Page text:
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How to Hack Language Learning

How to Hack Language Learning
    Photo credit: Lorna87 (CC BY-NC 2.0)

    There are no two ways about it: learning a foreign language is a lot of work.

    There is grammar to master, vocabulary words to memorize, and the culture behind the language that adds context. That’s a tall order. For that reason, so few people actually learn a foreign language. It’s demanding — and lots of people speak English anyway, so it falls off the radar. However, the payoff is huge.

    Speaking another person’s language creates a bond, and it demonstrates a respect and interest that is compelling. It also sets you apart, especially if you are American.

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    So, if you have made the decision to learn another language, I am going to offer you three major hacks to speed up your progress. As someone with a PhD in Linguistics and varying degrees of fluency in Russian, Polish, Bulgarian, Czech, French and Spanish, I know a thing or two about this stuff. And these are real, field-tested hacks, not academic theory.

    The Ultimate Sacrifice

    The first hack is a big one, and it will only work for some people. The single best way to learn a foreign language is to find a girlfriend/boyfriend who speaks that language, whose English is pretty minimal.

    Why?

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    You want to communicate with your beloved — perhaps their family — and you spend a lot of time together. I have seen this work many times. Among my fellow language students, we would jokingly call this “the ultimate sacrifice.” If you are THERE, in country, as opposed to HOME, where we speak English, all the better.

    Now, if you already married or otherwise committed, I would recommend against using this hack…for fairly obvious reasons.

    The Powerful Shortcut

    Okay — that was pretty “macro” but the next one is “micro”: Learn the adverbs. Why the adverbs? Well, there are tons of nouns and verbs and adjectives. You will eventually need to know many in order to have a decent conversation, but that is a lot of work. Also, you can often figure them out from context. If the other person says something like “I like that XYZ” and is pointing at some object, you can guess that it’s an XYZ. Adverbs are different, and they can change the meaning of a sentence dramatically. Look at the following pair of sentences (adverbs are IN CAPS):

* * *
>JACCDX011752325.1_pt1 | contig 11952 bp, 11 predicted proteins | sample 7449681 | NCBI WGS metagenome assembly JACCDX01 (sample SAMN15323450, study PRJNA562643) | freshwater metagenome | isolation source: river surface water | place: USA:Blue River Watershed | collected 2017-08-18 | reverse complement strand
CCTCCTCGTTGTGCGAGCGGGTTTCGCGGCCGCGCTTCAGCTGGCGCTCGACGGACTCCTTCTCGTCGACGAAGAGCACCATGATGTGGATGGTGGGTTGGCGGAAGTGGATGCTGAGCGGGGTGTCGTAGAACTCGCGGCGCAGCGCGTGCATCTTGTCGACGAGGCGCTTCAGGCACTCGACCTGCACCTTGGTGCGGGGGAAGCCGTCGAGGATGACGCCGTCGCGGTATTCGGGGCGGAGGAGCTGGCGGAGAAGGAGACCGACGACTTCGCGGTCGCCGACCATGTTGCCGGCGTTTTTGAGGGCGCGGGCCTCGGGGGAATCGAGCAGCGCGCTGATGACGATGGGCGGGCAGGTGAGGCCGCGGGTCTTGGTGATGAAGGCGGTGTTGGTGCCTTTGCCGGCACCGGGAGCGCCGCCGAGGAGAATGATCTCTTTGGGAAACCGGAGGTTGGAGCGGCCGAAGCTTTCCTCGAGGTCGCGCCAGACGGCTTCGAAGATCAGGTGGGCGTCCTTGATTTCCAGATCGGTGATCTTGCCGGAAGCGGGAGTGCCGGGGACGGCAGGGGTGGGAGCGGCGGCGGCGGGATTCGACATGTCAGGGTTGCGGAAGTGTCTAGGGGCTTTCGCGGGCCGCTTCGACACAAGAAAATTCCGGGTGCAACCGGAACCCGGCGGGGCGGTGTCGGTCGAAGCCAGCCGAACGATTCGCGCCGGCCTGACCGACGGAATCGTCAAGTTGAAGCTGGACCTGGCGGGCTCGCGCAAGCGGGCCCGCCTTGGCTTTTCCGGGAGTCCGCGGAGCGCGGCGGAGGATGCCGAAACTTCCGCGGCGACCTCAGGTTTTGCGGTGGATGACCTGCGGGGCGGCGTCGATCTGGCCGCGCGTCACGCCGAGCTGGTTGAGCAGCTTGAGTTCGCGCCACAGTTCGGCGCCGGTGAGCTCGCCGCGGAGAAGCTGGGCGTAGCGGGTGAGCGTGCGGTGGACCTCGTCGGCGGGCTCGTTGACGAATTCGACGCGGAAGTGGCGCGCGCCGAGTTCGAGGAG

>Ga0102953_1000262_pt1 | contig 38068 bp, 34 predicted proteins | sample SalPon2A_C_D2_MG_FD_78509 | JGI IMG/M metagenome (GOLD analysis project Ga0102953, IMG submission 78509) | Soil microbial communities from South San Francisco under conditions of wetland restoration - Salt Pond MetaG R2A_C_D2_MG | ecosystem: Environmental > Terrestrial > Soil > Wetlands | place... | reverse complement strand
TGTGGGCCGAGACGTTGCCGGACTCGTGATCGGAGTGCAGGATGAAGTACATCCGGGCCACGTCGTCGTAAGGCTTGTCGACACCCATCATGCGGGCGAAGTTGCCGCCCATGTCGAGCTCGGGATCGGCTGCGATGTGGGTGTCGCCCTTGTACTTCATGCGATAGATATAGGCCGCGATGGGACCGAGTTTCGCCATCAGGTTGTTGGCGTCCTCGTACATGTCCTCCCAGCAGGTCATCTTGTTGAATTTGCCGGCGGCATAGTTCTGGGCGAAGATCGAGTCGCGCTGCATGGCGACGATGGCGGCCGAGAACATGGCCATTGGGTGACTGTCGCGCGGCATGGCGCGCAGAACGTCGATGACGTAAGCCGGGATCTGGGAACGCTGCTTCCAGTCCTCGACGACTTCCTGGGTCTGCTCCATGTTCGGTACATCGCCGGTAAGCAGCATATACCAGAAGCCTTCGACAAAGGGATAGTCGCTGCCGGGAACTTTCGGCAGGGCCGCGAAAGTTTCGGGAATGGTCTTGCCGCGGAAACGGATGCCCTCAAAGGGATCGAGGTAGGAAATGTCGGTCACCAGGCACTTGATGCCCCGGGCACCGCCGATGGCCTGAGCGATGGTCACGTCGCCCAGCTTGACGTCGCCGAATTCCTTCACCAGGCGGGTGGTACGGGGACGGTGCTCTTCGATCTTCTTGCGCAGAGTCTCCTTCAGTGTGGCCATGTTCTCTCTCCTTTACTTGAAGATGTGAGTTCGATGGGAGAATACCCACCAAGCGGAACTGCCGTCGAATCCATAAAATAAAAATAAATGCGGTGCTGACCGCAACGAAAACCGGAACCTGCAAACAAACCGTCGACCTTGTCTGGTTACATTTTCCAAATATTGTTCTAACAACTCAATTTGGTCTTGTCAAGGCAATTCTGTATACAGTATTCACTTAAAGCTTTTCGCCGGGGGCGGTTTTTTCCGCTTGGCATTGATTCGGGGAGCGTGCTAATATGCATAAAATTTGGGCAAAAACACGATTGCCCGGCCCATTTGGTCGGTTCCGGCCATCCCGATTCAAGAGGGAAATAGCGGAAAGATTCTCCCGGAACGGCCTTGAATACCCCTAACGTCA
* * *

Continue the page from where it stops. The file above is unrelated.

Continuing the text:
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    “John BARELY caught the train.”

    “John ALMOST caught the train.”

    Big difference in meaning, right? And it may not be obvious from context. The nice thing about adverbs, unlike nouns, verbs and adjectives, is that there are far fewer that are used commonly. If you learn 100 nouns or verbs, it’s a drop in the bucket. If you learn 100 adverbs, you have significantly increased your ability to have a meaningful conversation. Here is a link to a list of common adverbs in English. Find out how to say them in your new language and get to work!

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    Maximize Input – No Excuses

    When I was in high school in New Jersey in the 80s, studying Russian, if we wanted a real copy of a Russian newspaper, we would have to drag our butts into Brooklyn to spend a ton of cash to get  two-week old copy of Pravda. That sucked. Today, you have access to amazing new resources via the internet. Go in the internet and type in “Russian [or whatever language] radio,” and you get a whole bunch of live streaming radio from all over, some from the mother country, some from the US. Listen to it, leave it on as much as you can stand, even if you have no idea what they’re saying, you’ll be picking up the rhythm and melody.

    Getting foreign language TV is easy too; there are services similar to Netflix for many languages. There is music in your language on YouTube (trust me, there is — no matter how obscure). Look up the major newspapers in your language and pick through them, word by word. You can practice foreign language chat at sites like SharedTalk or My Language Exchange.

    Why do this? Think about how much English you heard before you ever uttered “Mama”. You probably heard tens of thousands of words. You need that sort of input to make sense of a language, and you can do it passively, just like when you were a kid.

    So, just turn on talk radio or YouTube and you are off to the races — even when you aren’t paying attention.

    Conclusion

    The three powerful strategies for learning a foreign language so you can have an advantage in today’s global economy are as follows:

    1. The boyfriend/girlfriend who speaks <Foreign Language> but not English. This is the most fun, of course, but it is limited in application, and comes with certain other risks
    2. Learn the adverbs. You will have to do this anyway, and it’s the best way to enlarge your useful vocabulary FAST